Chemical carcinogenesis in mouse skin can be divided into the processes of initiation, promotion, and progression. The free-radical generator benzoyl peroxide is moderately active during the promotion stage. Repetitive treatment of mouse benign skin tumors (papillomas) with benzoyl peroxide (20 mg, twice weekly) increased the number of cumulative carcinomas per group by 325% and the number of keratoacanthomas by 44% compared to tumor-bearing Sencar mice treated with the promoter 12-O-tetradecanoylphorbol-13-acetate. The lack of increase in the number of cumulative papillomas per group due to benzoyl peroxide treatment suggests that benzoyl peroxide enhanced the progression of preexisting papillomas. The ability of benzoyl peroxide to enhance the progression of benign tumors to cancer should be considered when determining the human risk from exposure to this widely used chemical agent; in addition, biological assays specifically testing malignant progression may be essential and beneficial for determining an agent's carcinogenic risk.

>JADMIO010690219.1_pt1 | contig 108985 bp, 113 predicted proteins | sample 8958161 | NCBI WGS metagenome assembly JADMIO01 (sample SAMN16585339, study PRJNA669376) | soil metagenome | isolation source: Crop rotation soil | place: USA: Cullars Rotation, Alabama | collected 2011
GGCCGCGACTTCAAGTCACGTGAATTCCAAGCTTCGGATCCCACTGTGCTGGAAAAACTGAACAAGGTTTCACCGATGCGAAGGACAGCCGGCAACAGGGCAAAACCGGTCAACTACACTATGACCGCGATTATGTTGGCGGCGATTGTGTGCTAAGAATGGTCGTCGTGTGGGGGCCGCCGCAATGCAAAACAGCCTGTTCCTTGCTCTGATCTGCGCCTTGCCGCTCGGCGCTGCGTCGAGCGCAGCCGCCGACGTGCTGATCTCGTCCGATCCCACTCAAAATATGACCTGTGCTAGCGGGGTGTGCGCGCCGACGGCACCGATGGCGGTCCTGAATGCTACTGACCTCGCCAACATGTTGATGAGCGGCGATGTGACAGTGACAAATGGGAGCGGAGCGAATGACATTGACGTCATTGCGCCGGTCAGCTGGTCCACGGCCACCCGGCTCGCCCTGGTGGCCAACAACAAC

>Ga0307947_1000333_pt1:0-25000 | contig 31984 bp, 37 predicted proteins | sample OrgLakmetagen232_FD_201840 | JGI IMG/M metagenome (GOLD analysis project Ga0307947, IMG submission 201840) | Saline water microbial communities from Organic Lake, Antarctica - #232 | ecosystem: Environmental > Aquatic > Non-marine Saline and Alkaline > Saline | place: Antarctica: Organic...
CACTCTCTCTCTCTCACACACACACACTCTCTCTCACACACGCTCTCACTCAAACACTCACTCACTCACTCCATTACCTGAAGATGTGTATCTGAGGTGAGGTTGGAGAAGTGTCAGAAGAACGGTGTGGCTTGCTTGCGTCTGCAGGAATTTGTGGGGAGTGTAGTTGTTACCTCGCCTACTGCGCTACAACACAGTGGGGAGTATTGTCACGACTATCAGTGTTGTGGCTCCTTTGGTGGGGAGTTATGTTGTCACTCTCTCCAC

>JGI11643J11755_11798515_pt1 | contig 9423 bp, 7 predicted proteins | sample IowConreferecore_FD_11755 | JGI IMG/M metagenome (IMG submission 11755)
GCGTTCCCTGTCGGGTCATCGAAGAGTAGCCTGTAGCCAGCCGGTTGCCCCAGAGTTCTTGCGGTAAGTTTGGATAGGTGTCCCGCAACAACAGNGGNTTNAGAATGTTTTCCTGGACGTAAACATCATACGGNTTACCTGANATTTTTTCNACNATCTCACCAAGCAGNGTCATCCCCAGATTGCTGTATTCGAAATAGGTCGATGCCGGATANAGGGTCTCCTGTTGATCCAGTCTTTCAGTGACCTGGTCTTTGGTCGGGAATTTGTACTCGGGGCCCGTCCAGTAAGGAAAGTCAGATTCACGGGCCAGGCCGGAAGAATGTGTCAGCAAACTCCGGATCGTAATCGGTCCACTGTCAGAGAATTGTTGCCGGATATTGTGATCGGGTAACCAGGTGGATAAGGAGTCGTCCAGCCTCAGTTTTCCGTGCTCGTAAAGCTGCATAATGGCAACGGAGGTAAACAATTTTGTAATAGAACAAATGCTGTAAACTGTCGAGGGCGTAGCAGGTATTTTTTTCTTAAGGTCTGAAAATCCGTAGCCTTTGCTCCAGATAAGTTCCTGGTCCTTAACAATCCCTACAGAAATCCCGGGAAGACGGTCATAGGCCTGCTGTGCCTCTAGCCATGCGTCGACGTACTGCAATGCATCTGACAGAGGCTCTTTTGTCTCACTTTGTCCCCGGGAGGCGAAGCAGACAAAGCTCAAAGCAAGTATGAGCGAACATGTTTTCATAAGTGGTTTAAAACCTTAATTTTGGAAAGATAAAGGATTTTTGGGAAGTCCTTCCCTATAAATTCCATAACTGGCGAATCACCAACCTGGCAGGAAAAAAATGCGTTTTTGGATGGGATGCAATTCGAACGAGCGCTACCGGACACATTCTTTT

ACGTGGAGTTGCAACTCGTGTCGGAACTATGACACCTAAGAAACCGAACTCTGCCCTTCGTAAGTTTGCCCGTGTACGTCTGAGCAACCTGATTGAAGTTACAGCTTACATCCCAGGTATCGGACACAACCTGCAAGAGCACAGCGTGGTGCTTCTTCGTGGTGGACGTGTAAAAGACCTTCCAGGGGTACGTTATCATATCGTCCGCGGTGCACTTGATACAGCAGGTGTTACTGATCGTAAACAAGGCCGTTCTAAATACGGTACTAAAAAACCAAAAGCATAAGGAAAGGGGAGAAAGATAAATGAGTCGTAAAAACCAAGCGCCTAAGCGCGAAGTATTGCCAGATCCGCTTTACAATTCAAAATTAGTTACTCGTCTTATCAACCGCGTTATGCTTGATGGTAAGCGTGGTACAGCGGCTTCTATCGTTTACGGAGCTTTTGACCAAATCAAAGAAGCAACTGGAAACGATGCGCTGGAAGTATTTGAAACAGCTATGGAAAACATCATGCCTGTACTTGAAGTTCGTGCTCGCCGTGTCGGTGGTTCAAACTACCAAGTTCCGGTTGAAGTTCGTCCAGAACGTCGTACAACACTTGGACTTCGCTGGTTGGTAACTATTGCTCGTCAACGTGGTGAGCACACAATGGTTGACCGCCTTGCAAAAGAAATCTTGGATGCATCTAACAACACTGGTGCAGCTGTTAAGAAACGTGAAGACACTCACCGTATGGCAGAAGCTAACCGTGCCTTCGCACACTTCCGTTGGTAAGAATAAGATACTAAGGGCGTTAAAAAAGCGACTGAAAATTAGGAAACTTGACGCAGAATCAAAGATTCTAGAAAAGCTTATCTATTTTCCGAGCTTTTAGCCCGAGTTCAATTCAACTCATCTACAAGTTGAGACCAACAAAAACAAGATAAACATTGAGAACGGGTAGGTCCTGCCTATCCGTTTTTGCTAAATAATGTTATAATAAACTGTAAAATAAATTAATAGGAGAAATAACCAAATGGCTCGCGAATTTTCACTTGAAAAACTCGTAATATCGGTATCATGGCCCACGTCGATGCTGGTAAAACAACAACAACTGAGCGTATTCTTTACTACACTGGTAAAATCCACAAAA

|Original language||English (US)|
|Number of pages||3|
|State||Published - Jun 1986|
ASJC Scopus subject areas
- Cancer Research